of Control, to the School Council, to the children, the 
Mayor and all the people, we extend congratulations 
for what they did to make the celebration of the Fourth 
of July, 1894, the grandest success ever witnessed in 

The Leader editorially expressed its opinion of the 
celebration in manner following: 

"Cleveland's big Fourth of July celebration was all 
that it had been expected to be. The weather, the 
great crowds of sightseers from other places, the happy 
multitudes in the streets, the music, the eloquent ora- 
tions, the impressive exercises in connection with the 
dedication of the Soldiers' and Sailors' Monument, the 
illumination, the decorations of the city, in fact all the 
arrangements for the day, and the execution of the 
plans could hardly have been better. 

" The procession was one of the largest and finest in 
the history of the city, and in the bright sunshine, tem- 
pered by such a lake breeze as few places can boast, 
even the grayest of the old veterans swung along with 
the tread of their warrior days. The floats and deco- 
rated wagons made an impressive demonstration of the 
industrial resources of Cleveland, and the whole line 
moved with admirable order and promptness. 

" Everybody who contributed to make the Independ- 
ence Day which marked the dedication of the war Mon- 
ument of Cuyahoga County a splendid success is to be 
congratulated. A big task was undertaken in the face 
of the disadvantages of industrial depression, and it was 
carried through in a style which will be remembered to 
the credit of the men who bore the heaviest responsi- 
bilities, as well as to the honor of the city." 

The Leader locally said : 

" Cleveland has seen several great days since the Con- 
necticut survevor landed at the mouth of the Cuvahoga 


River, and yesterday was one of them. Realization sur- 
passed anticipation. Fact, for once at least, outstripped 
fancv. Even Nature seemed to have taken an especial 
interest in the occasion, for from her large and well 
selected assortment of summer days, she could hardly 
have chosen one more ideally suited to the patriotic pro- 
gram which had been arranged for it. Nothing was 
lacking to make the dedication of the Cuyahoga County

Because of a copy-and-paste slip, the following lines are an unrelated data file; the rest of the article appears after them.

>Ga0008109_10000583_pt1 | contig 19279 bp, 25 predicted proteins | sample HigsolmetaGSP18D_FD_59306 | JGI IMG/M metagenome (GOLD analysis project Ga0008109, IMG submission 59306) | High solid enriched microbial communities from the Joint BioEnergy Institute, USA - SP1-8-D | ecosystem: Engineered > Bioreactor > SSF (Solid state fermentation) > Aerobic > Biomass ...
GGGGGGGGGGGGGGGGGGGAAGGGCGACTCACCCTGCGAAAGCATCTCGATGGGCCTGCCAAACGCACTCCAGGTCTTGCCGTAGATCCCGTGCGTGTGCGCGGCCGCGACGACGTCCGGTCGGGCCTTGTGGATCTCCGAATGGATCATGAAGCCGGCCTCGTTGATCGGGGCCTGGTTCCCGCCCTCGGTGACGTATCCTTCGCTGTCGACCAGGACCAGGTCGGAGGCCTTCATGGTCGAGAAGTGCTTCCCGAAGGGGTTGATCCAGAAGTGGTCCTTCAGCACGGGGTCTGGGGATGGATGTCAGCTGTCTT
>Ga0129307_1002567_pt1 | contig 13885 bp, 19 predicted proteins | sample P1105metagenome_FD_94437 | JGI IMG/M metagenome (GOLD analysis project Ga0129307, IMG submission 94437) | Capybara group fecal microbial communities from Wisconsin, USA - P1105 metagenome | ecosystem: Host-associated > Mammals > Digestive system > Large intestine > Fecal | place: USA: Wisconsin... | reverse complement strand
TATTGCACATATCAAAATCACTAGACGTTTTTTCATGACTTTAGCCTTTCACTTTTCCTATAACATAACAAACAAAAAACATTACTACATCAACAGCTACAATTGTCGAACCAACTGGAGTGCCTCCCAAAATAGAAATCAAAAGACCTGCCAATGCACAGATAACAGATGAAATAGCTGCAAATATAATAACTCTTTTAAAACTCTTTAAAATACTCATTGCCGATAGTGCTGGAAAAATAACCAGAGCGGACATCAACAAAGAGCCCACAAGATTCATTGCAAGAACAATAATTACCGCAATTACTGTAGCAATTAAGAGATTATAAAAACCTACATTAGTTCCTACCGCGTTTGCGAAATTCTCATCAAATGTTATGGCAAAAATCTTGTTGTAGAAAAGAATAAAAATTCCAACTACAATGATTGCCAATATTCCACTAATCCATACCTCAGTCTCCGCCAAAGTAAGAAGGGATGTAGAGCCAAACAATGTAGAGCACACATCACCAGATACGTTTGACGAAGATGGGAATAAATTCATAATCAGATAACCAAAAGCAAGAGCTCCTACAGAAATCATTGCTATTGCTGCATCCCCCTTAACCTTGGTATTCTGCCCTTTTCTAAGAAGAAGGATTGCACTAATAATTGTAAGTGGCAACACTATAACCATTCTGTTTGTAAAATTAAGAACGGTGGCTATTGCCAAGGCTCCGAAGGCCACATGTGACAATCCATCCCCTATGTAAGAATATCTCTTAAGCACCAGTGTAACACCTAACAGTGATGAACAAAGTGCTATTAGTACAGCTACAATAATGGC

Soldiers' and Sailors' Monument, and the celebration of 
Independence Day a great success. Nature not only 
did all that could be asked of her, but those upon whose 
executive talent the success of the several features of the 
day depended also arose to the height of their oppor- 

"Crowds began to gather shortly after the welcoming 
of the sun with the thunder of artillery, and by 9 o'clock, 
when the regular program was opened by the concert 
of the Great Western Band and the yacht race upon the 
unruffled lake, the Square and the entering streets were 
thronged with humanity. At 9:30 o'clock, when 3,000 
school children took their places in the great amphi- 
theater, and lifted their trained voices in patriotic song, 
the scene was inspiring in the highest degree. The 
wilderness of decorations as far as the eye could reach, 
the canopy of fluttering flags, the vast concourse, and 
the chief figure of the scene, the great Monument with 
its silent eloquence, all combined to arouse the most 
ardent emotions. Several songs were sung by the chil- 
dren, and no feature of the day made a more lasting im- 
pression. The introductory address of Governor Will- 
iam McKinley, like all the public utterances of that 
eminent statesman, met every requirement, and both 
his presence and his words called forth the utmost en- 
thusiasm. That other brilliant son of Ohio, ex-Gov- 
ernor Joseph B. Foraker, the orator of the occasion, 
delivered a masterly effort, pointing out in a most im- 


pressive manner the lesson of patriotism taught by the 
Monument. The reading of the Declaration of Inde- 
pendence, without which a Fourth of July celebration 
would not be complete, was finely done by Virgil P. 
Kline, Esq., while a meritorious poem was presented by 
Rev. Levi Gilbert, D. D. During the progress of the 
dedicatory exercises, as in fact throughout the day, the 
interior of the Monument was visited by many 

"In the presence of a multitude such as has rarely as- 
sembled in the Public Square, with ceremonies most 
impressive, and amid surroundings of the greatest 
beauty, the Soldiers' and Sailors' Monument was dedi- 
cated yesterday morning. The section of the Public 
Square across Superior Street from the Monument had 
been chosen as the place for holding the exercises. In 
it had been built an amphitheater and in this was seated 
the chorus of 3,000 school children, and half as many 
special guests, nearly all of them Soldiers and the 
widows of Soldiers. South of the amphitheater, and 
facing the Monument, was a finely decorated stand with 
a red and white canopy. During the exercises this 
stand was occupied by Governor McKinley, ex-Governor 
Foraker, Mayor Blee, Hon. M. A. Hanna, Mr. L- E. 
Holden, Judge S. O. Griswold, of Windsor, Conn., to 
whom is ascribed the distinction of having drafted the 
original law constituting the Soldiers' and Sailors' Mon- 
ument Commission ; Director W.J. McKinnie ; Adju- 
tant General Howe, of Kenton ; General Ebright, of 
Akron ; Colonel J. C. Bomner, of Toledo ; Colonel H. C. 
Sherrard, of Steubenville ; Colonel S. L. Mooney, of 
Woodsford ; Colonel Horace E. Andrews, all members 
of Governor McKinley's staff; Professor Charles F. 
Olney, Judge E. T. Hamilton, Hon. A. J. Williams, 
Rev. Dr. D. H. Muller, Mr. A. P. Winslow, Mr. W. J. 
Akers, Hon. V. A. Taylor, Mr. James McHenry, Mr. 

soldiers' and sailors' monument. 483